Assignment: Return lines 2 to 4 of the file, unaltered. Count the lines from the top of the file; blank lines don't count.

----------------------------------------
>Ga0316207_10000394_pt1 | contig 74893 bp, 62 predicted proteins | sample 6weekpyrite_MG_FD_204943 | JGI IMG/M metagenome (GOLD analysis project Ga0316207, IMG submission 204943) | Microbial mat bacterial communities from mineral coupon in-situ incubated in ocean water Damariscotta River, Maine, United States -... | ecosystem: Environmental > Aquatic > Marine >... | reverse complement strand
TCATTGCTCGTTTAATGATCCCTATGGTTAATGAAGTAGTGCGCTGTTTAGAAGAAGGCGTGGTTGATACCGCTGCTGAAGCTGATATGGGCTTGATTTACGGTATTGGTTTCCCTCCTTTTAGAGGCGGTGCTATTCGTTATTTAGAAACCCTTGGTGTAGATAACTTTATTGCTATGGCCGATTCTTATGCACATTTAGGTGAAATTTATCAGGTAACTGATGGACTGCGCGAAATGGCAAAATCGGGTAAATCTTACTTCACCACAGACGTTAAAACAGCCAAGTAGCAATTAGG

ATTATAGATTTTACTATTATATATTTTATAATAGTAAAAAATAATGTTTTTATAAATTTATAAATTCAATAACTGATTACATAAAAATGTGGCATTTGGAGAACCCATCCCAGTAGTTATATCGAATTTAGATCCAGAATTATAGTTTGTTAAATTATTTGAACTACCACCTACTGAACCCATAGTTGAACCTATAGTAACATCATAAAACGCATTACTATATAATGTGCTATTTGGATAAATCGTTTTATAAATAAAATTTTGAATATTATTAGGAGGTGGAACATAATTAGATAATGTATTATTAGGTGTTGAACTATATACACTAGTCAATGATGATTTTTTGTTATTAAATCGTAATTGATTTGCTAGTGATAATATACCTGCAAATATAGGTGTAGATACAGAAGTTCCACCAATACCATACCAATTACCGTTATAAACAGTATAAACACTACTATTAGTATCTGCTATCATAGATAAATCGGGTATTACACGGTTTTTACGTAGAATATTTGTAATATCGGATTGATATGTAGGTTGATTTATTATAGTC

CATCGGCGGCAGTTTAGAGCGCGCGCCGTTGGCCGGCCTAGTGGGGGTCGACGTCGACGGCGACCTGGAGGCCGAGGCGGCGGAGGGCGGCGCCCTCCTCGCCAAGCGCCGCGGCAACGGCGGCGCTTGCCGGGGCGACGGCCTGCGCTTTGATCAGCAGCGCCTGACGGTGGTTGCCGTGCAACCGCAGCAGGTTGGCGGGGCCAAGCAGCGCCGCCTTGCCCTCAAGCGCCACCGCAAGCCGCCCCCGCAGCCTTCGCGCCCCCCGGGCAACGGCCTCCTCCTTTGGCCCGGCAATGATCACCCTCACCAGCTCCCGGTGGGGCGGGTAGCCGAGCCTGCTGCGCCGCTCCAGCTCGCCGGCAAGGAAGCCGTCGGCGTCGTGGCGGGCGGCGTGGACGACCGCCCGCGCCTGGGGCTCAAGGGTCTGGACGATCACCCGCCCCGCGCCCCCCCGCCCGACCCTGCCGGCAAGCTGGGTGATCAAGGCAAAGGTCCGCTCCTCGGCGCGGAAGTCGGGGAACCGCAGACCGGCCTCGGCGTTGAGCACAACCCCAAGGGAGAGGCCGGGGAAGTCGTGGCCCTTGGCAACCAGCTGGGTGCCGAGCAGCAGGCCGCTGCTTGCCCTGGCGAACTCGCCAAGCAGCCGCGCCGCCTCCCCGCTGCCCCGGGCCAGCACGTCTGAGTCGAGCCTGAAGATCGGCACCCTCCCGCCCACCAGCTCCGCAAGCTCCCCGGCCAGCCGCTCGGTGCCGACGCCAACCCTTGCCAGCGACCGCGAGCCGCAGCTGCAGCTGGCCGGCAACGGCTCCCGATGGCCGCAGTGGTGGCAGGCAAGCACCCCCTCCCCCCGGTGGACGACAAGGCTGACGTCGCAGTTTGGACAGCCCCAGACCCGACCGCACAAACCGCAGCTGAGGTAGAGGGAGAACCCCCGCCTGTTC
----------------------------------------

TCATTGCTCGTTTAATGATCCCTATGGTTAATGAAGTAGTGCGCTGTTTAGAAGAAGGCGTGGTTGATACCGCTGCTGAAGCTGATATGGGCTTGATTTACGGTATTGGTTTCCCTCCTTTTAGAGGCGGTGCTATTCGTTATTTAGAAACCCTTGGTGTAGATAACTTTATTGCTATGGCCGATTCTTATGCACATTTAGGTGAAATTTATCAGGTAACTGATGGACTGCGCGAAATGGCAAAATCGGGTAAATCTTACTTCACCACAGACGTTAAAACAGCCAAGTAGCAATTAGG

ATTATAGATTTTACTATTATATATTTTATAATAGTAAAAAATAATGTTTTTATAAATTTATAAATTCAATAACTGATTACATAAAAATGTGGCATTTGGAGAACCCATCCCAGTAGTTATATCGAATTTAGATCCAGAATTATAGTTTGTTAAATTATTTGAACTACCACCTACTGAACCCATAGTTGAACCTATAGTAACATCATAAAACGCATTACTATATAATGTGCTATTTGGATAAATCGTTTTATAAATAAAATTTTGAATATTATTAGGAGGTGGAACATAATTAGATAATGTATTATTAGGTGTTGAACTATATACACTAGTCAATGATGATTTTTTGTTATTAAATCGTAATTGATTTGCTAGTGATAATATACCTGCAAATATAGGTGTAGATACAGAAGTTCCACCAATACCATACCAATTACCGTTATAAACAGTATAAACACTACTATTAGTATCTGCTATCATAGATAAATCGGGTATTACACGGTTTTTACGTAGAATATTTGTAATATCGGATTGATATGTAGGTTGATTTATTATAGTC

CATCGGCGGCAGTTTAGAGCGCGCGCCGTTGGCCGGCCTAGTGGGGGTCGACGTCGACGGCGACCTGGAGGCCGAGGCGGCGGAGGGCGGCGCCCTCCTCGCCAAGCGCCGCGGCAACGGCGGCGCTTGCCGGGGCGACGGCCTGCGCTTTGATCAGCAGCGCCTGACGGTGGTTGCCGTGCAACCGCAGCAGGTTGGCGGGGCCAAGCAGCGCCGCCTTGCCCTCAAGCGCCACCGCAAGCCGCCCCCGCAGCCTTCGCGCCCCCCGGGCAACGGCCTCCTCCTTTGGCCCGGCAATGATCACCCTCACCAGCTCCCGGTGGGGCGGGTAGCCGAGCCTGCTGCGCCGCTCCAGCTCGCCGGCAAGGAAGCCGTCGGCGTCGTGGCGGGCGGCGTGGACGACCGCCCGCGCCTGGGGCTCAAGGGTCTGGACGATCACCCGCCCCGCGCCCCCCCGCCCGACCCTGCCGGCAAGCTGGGTGATCAAGGCAAAGGTCCGCTCCTCGGCGCGGAAGTCGGGGAACCGCAGACCGGCCTCGGCGTTGAGCACAACCCCAAGGGAGAGGCCGGGGAAGTCGTGGCCCTTGGCAACCAGCTGGGTGCCGAGCAGCAGGCCGCTGCTTGCCCTGGCGAACTCGCCAAGCAGCCGCGCCGCCTCCCCGCTGCCCCGGGCCAGCACGTCTGAGTCGAGCCTGAAGATCGGCACCCTCCCGCCCACCAGCTCCGCAAGCTCCCCGGCCAGCCGCTCGGTGCCGACGCCAACCCTTGCCAGCGACCGCGAGCCGCAGCTGCAGCTGGCCGGCAACGGCTCCCGATGGCCGCAGTGGTGGCAGGCAAGCACCCCCTCCCCCCGGTGGACGACAAGGCTGACGTCGCAGTTTGGACAGCCCCAGACCCGACCGCACAAACCGCAGCTGAGGTAGAGGGAGAACCCCCGCCTGTTC